Buffalo in Erie County, New York — The American Northeast (Mid-Atlantic)
Improvements in Ship Design
The Industrial Heritage Trail
All the earliest Great Lakes boats were wooden sailing vessels of traditional European design. Steamboats became more cost-effective as commerce grew and technology improved. Steamboats offered faster and more predictable delivery of passengers and freight than sailing vessels, but were not very efficient bulk cargo carriers.
Early Great Lakes Steamboat Thomas Jefferson, 1834.
Side-wheel steamboats were soon replaced by the development of propeller steamboats. Propeller ships were cheaper to build and easier to operate than side-wheelers, and their machinery was more compact, leaving more space for cargo.
The introduction of iron and steel into shipbuilding began with the Merchant, the first large commercial vessel built of iron on the Great Lakes. Its success led to the construction of several more iron-hulled ships during the 1870s. Metal ships offered many advantages to wooden ships. They were lighter, stronger, safer, and
For all their value and beauty, the lakes were also very dangerous to early mariners. Powerful gales churn the waters, especially in late autumn. Lake Erie, being the shallowest of the Great Lakes, becomes especially violent during such storms. It is estimated that thousands of ships lie at the bottom of the Great Lakes, most of them undocumented.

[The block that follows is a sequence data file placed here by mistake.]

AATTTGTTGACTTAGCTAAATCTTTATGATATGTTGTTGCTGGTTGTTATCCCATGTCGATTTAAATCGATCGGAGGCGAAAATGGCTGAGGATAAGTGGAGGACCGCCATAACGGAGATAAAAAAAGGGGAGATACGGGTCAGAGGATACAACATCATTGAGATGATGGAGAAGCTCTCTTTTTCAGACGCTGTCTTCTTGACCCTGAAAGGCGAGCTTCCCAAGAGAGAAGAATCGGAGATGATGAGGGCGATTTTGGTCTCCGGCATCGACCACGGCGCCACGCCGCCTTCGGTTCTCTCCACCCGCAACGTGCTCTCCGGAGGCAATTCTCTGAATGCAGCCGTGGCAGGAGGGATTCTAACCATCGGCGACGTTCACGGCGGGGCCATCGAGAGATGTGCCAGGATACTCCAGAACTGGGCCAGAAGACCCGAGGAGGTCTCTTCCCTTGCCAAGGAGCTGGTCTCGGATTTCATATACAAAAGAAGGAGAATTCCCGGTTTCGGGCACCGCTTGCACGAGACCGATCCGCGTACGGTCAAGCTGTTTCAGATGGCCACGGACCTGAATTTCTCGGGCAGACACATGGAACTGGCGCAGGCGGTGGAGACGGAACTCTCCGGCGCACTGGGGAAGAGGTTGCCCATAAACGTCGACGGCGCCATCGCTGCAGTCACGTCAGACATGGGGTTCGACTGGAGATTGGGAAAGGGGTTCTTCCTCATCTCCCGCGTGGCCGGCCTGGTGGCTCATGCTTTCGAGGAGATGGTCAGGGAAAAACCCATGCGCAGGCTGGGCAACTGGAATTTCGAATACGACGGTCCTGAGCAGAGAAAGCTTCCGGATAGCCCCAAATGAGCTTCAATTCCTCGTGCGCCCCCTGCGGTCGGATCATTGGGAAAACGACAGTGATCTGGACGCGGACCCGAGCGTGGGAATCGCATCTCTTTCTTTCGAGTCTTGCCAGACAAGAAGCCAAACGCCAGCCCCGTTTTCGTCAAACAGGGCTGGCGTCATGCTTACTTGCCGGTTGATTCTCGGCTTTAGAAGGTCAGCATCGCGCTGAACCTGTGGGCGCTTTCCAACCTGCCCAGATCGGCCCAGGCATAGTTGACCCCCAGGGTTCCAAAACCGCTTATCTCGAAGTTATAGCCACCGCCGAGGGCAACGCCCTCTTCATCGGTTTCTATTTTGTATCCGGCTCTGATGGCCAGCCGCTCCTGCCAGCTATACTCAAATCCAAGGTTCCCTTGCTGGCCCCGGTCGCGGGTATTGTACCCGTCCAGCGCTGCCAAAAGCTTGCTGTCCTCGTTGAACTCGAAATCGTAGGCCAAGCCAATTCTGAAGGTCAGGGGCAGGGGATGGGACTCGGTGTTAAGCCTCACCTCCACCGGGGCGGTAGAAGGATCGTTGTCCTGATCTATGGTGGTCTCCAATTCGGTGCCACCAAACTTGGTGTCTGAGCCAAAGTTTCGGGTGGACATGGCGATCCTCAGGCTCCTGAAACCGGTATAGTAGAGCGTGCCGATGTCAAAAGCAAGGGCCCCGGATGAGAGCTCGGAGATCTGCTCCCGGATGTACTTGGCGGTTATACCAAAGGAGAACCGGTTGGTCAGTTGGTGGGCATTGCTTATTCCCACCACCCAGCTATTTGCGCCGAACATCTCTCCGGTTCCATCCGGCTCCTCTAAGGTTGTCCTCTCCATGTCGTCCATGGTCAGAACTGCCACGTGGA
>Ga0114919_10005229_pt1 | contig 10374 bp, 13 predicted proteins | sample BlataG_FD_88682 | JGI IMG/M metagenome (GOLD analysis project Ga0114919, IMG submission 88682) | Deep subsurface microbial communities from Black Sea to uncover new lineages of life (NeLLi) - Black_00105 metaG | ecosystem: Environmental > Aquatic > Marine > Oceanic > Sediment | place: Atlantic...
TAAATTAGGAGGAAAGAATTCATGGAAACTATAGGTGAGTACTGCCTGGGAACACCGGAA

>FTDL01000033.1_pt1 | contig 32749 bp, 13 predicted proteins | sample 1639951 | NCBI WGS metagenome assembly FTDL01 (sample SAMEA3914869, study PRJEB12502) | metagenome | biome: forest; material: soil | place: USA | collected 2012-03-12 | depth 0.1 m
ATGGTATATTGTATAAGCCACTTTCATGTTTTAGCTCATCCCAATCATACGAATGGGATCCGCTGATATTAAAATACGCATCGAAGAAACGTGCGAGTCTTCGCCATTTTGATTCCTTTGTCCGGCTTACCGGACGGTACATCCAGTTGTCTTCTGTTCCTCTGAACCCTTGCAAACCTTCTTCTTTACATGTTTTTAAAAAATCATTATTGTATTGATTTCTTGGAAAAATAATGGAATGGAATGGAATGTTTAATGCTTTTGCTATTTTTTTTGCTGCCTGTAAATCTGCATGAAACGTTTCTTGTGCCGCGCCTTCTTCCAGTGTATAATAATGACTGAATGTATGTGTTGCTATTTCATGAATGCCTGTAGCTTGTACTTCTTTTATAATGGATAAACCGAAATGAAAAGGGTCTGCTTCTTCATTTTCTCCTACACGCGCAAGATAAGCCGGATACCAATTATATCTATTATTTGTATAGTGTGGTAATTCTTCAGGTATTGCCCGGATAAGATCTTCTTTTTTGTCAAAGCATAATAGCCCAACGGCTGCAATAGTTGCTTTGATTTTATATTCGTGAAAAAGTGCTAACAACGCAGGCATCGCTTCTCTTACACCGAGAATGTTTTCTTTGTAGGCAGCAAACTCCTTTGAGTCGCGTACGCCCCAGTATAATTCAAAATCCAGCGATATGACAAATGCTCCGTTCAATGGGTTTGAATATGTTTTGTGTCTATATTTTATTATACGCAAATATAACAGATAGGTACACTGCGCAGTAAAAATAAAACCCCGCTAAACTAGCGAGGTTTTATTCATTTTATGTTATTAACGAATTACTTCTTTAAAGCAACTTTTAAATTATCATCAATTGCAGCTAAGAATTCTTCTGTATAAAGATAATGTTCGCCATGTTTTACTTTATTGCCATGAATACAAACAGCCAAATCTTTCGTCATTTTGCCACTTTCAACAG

Merchant, the first commercial iron-hulled vessel on the Great Lakes. This 200-foot propeller ship was built in Buffalo in 1862. Image Source: Samuel Ward, American Steam Vessels, 1895.
Erected by The Industrial Heritage Committee, Inc.
Marker series. This marker is included in the Erie Canal marker series.
Location. 42° 50.046′ N, 78° 51.288′ W. Marker is in Buffalo, New York, in Erie County. Marker is on Fuhrmann Boulevard ¼ mile south of Ohio Street, on the left when traveling north. Click for map. Marker is in this post office area: Buffalo NY 14203, United States of America.
Other nearby markers. At least 8 other markers are within walking distance of this marker. Early Lake Erie Water Craft (here, next to this marker); The Great Lakes (here, next to this marker); Lake Erie (here, next to this marker); The Union Ship Canal (here, next to this marker); The Lehigh Portland Cement Company (here, next to this marker); Bethlehem Steel in Lackawanna (here, next to this marker); a different marker also named Bethlehem Steel in Lackawanna (a few steps from this marker); a different marker also named Bethlehem Steel in Lackawanna (a few steps from this marker). Click for a list of all markers in Buffalo.
Categories. • Waterways & Vessels •
Credits. This page originally submitted on , by Anton Schwarzmueller of Wilson, New York. This page has been viewed 142 times since then and 13 times this year. Photos: 1, 2. submitted on , by Anton Schwarzmueller of Wilson, New York. This page was last revised on June 16, 2016.